A dense mass of flower covers this rosette-forming species in the Mountains House.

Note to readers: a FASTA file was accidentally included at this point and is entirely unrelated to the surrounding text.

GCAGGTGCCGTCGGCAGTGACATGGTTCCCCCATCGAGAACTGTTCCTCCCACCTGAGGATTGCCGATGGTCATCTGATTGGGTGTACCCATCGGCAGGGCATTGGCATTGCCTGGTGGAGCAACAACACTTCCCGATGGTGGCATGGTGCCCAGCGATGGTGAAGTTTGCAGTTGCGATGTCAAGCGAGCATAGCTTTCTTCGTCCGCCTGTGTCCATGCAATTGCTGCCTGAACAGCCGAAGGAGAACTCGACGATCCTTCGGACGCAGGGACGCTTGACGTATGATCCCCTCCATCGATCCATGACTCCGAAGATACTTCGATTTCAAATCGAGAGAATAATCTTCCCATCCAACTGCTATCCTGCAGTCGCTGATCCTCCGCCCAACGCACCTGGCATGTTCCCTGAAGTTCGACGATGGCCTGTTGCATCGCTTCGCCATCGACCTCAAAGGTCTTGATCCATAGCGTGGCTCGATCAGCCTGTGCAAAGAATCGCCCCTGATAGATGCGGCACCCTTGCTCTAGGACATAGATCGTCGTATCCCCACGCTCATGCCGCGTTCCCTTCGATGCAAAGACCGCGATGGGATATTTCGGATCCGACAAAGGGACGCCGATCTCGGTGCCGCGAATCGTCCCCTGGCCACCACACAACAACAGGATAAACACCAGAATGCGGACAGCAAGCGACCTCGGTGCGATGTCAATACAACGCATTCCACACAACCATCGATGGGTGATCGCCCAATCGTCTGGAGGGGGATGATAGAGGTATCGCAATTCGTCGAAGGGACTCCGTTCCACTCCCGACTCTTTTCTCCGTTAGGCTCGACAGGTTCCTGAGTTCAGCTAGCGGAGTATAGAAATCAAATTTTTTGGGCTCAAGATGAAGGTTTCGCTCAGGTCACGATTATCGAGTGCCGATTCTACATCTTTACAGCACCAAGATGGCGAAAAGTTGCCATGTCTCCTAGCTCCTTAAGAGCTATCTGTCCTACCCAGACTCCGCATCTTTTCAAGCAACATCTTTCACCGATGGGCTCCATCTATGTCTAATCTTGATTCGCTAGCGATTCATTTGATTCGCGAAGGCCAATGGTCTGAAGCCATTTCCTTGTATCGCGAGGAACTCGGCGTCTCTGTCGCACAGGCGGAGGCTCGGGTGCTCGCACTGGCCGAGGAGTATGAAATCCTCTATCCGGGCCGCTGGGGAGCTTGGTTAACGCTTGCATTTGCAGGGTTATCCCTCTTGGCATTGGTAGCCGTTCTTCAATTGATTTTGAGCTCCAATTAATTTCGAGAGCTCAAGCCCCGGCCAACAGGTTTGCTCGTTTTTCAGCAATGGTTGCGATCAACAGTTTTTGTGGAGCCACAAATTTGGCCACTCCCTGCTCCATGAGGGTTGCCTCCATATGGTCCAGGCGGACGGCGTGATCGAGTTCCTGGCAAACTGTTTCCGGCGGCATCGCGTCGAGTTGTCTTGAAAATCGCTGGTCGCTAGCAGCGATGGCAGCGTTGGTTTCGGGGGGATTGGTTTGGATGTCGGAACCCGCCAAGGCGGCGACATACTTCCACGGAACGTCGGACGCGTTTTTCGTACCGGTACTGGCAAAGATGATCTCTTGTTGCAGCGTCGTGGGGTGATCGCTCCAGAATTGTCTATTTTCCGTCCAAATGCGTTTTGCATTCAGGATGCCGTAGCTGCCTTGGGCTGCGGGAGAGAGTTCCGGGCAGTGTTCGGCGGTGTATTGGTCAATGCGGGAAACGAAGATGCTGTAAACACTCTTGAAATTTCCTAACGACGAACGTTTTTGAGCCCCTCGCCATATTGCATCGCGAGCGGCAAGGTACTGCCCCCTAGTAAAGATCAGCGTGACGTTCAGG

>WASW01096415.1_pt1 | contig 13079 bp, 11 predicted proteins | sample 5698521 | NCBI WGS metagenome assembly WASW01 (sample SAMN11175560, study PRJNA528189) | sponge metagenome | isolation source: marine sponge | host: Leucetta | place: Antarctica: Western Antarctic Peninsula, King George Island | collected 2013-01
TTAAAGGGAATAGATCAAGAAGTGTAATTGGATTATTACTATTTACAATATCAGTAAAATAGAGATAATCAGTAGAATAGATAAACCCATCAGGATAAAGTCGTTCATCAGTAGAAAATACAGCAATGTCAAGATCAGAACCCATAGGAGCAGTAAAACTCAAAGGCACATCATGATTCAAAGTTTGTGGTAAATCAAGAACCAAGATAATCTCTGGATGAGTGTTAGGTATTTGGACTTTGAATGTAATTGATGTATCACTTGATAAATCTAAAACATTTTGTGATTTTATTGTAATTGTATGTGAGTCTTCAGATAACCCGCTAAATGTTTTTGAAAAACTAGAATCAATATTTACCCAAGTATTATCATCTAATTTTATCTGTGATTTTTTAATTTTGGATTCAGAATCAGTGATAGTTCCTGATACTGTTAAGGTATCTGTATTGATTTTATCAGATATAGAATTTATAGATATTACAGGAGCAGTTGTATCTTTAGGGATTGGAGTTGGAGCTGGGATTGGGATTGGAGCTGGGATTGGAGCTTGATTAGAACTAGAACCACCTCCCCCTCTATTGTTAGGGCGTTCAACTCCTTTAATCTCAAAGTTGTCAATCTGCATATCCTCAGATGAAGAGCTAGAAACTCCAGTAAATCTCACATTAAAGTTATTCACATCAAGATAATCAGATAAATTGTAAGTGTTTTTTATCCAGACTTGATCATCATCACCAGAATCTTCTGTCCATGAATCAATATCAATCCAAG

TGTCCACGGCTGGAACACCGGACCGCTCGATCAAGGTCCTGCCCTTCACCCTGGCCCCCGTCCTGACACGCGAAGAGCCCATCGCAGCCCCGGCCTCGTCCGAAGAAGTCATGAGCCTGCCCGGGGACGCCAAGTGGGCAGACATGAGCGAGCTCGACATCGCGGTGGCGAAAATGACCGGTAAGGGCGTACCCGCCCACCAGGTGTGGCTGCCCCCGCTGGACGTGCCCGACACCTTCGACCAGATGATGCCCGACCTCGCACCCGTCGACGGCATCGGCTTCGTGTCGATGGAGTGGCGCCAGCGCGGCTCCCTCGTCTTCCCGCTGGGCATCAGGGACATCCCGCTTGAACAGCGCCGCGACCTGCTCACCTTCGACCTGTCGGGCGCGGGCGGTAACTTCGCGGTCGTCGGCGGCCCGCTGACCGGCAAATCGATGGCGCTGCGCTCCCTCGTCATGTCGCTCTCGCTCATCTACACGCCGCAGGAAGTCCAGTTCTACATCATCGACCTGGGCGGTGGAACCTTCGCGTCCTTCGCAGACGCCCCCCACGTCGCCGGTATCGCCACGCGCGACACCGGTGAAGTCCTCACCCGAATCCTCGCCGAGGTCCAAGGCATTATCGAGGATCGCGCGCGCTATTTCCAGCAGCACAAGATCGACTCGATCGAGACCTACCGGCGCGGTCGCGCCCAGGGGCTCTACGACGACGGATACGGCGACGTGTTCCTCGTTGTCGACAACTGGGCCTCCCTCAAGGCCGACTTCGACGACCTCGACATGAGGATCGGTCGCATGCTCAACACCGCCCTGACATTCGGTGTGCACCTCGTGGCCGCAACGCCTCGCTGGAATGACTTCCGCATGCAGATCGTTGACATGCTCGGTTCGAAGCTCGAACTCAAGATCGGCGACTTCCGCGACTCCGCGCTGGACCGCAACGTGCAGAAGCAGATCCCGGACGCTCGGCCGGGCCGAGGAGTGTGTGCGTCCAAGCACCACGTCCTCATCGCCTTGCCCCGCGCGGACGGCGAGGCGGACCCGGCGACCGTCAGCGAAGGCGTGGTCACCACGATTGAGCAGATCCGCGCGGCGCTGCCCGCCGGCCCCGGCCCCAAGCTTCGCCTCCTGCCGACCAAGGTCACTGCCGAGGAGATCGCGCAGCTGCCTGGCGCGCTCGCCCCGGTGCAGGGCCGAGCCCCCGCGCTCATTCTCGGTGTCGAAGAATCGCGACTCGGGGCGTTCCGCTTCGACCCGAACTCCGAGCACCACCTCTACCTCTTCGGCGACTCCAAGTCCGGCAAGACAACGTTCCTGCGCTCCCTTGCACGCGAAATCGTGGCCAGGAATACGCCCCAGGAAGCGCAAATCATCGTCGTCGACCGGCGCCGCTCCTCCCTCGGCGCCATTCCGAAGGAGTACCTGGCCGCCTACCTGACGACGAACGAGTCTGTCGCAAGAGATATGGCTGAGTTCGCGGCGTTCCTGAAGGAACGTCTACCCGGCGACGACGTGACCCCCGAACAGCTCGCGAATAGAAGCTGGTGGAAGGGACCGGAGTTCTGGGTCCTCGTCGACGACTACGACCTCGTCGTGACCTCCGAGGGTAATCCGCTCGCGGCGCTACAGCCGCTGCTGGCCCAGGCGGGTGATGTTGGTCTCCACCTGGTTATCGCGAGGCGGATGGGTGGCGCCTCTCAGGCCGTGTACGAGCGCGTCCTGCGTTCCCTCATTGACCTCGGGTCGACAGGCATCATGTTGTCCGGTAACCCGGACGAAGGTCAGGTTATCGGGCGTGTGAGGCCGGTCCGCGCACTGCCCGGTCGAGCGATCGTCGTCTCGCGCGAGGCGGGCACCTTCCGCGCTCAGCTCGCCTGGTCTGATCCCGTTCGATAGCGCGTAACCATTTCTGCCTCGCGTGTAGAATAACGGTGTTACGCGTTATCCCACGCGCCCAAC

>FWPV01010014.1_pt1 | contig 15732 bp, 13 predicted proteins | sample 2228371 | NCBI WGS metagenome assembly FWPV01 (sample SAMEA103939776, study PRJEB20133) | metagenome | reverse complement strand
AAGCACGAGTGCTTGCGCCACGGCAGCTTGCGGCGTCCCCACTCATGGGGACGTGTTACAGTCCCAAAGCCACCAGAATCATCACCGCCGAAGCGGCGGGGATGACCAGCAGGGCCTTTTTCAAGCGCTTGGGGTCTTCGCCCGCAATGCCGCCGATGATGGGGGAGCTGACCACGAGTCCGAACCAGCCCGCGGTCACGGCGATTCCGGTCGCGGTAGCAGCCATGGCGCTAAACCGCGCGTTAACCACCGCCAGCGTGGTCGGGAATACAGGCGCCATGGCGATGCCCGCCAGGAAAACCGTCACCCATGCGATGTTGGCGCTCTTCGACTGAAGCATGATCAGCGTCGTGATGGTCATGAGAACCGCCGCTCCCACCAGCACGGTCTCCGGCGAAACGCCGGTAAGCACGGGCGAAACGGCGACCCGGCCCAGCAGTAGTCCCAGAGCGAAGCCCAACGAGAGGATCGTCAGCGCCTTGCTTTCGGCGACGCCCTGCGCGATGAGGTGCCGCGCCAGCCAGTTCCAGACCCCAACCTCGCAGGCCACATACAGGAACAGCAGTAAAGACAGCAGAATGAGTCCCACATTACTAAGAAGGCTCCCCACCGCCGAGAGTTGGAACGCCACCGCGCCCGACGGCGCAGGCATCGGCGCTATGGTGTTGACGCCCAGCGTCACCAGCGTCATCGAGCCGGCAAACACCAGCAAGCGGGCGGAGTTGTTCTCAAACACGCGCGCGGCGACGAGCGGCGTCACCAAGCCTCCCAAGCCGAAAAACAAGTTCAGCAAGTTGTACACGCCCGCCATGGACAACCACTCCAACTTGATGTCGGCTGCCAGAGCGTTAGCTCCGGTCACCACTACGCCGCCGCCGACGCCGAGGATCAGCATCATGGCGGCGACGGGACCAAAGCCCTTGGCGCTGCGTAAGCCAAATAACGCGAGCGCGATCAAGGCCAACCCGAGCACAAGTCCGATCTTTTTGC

At this time of year the Mountains House displays a host of delicate, eye-catching species from alpine zones around the world including this charming plant. A native of limestone cliffs and crevices of the mountains of France and Italy, Primula allionii occurs at altitudes between 700 and 1900m. It produces a compact rosette of entire, scalloped or finely-toothed, hairy, grey-green leaves. From these emerge umbels of one to five flowers, which vary in colour from white to pale pink to reddish purple, but all have a white eye. This is a challenging species in cultivation, requiring a gritty compost and protection from the wet. P. allionii has given rise to many named cultivars, some of which can be seen alongside the species here in the Mountains House.